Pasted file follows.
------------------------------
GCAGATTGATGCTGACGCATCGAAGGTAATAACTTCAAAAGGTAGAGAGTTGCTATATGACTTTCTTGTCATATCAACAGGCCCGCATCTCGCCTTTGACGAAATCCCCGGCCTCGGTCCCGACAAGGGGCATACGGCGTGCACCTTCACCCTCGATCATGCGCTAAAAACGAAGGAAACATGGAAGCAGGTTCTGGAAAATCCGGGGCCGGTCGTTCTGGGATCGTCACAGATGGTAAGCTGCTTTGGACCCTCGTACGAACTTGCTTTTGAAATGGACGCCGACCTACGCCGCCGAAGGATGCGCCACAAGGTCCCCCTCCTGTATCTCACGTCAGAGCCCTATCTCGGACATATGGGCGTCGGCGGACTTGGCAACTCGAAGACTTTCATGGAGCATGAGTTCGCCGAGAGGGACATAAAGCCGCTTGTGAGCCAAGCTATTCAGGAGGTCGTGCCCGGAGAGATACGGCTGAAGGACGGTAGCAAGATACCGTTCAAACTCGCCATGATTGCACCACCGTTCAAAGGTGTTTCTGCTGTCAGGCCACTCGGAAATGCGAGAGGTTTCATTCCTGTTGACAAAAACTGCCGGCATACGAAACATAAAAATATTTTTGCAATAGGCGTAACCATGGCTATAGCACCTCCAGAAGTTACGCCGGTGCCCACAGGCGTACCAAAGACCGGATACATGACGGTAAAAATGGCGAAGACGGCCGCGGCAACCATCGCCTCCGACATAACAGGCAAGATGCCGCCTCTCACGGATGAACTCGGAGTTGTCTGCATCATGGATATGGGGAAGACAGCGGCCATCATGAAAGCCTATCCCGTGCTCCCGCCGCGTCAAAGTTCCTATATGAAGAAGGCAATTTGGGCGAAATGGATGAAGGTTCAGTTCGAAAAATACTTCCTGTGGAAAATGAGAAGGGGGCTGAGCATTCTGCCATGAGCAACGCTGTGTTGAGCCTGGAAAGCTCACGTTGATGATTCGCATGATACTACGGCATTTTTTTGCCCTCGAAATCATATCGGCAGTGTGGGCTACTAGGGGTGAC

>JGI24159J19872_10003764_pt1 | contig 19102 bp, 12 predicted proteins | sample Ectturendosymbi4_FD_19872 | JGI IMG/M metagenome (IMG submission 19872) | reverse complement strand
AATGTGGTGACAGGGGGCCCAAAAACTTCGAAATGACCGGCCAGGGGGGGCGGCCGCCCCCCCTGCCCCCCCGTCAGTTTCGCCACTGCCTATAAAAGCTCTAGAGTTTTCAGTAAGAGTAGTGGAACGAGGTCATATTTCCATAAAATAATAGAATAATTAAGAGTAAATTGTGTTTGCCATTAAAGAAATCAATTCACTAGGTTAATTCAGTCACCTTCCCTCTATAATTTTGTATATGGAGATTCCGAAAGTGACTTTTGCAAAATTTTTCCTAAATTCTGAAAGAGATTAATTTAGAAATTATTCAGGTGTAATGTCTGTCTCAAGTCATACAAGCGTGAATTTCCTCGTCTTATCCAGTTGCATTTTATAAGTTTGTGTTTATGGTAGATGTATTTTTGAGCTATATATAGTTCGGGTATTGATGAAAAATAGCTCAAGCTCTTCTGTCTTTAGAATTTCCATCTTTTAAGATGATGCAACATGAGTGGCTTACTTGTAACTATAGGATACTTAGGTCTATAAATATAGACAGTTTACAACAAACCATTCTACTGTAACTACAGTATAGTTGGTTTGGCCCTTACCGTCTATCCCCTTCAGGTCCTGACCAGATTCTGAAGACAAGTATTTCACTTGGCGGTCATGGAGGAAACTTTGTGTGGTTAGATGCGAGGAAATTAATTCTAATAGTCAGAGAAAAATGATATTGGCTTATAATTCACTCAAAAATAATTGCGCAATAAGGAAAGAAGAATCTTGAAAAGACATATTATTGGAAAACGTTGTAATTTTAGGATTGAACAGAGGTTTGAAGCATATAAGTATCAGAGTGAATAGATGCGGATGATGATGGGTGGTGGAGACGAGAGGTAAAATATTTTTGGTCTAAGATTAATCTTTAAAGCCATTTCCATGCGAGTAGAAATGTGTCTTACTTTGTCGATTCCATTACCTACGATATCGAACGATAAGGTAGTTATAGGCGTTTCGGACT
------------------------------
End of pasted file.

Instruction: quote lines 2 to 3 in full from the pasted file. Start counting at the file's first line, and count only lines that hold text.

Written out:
>JGI24159J19872_10003764_pt1 | contig 19102 bp, 12 predicted proteins | sample Ectturendosymbi4_FD_19872 | JGI IMG/M metagenome (IMG submission 19872) | reverse complement strand
AATGTGGTGACAGGGGGCCCAAAAACTTCGAAATGACCGGCCAGGGGGGGCGGCCGCCCCCCCTGCCCCCCCGTCAGTTTCGCCACTGCCTATAAAAGCTCTAGAGTTTTCAGTAAGAGTAGTGGAACGAGGTCATATTTCCATAAAATAATAGAATAATTAAGAGTAAATTGTGTTTGCCATTAAAGAAATCAATTCACTAGGTTAATTCAGTCACCTTCCCTCTATAATTTTGTATATGGAGATTCCGAAAGTGACTTTTGCAAAATTTTTCCTAAATTCTGAAAGAGATTAATTTAGAAATTATTCAGGTGTAATGTCTGTCTCAAGTCATACAAGCGTGAATTTCCTCGTCTTATCCAGTTGCATTTTATAAGTTTGTGTTTATGGTAGATGTATTTTTGAGCTATATATAGTTCGGGTATTGATGAAAAATAGCTCAAGCTCTTCTGTCTTTAGAATTTCCATCTTTTAAGATGATGCAACATGAGTGGCTTACTTGTAACTATAGGATACTTAGGTCTATAAATATAGACAGTTTACAACAAACCATTCTACTGTAACTACAGTATAGTTGGTTTGGCCCTTACCGTCTATCCCCTTCAGGTCCTGACCAGATTCTGAAGACAAGTATTTCACTTGGCGGTCATGGAGGAAACTTTGTGTGGTTAGATGCGAGGAAATTAATTCTAATAGTCAGAGAAAAATGATATTGGCTTATAATTCACTCAAAAATAATTGCGCAATAAGGAAAGAAGAATCTTGAAAAGACATATTATTGGAAAACGTTGTAATTTTAGGATTGAACAGAGGTTTGAAGCATATAAGTATCAGAGTGAATAGATGCGGATGATGATGGGTGGTGGAGACGAGAGGTAAAATATTTTTGGTCTAAGATTAATCTTTAAAGCCATTTCCATGCGAGTAGAAATGTGTCTTACTTTGTCGATTCCATTACCTACGATATCGAACGATAAGGTAGTTATAGGCGTTTCGGACT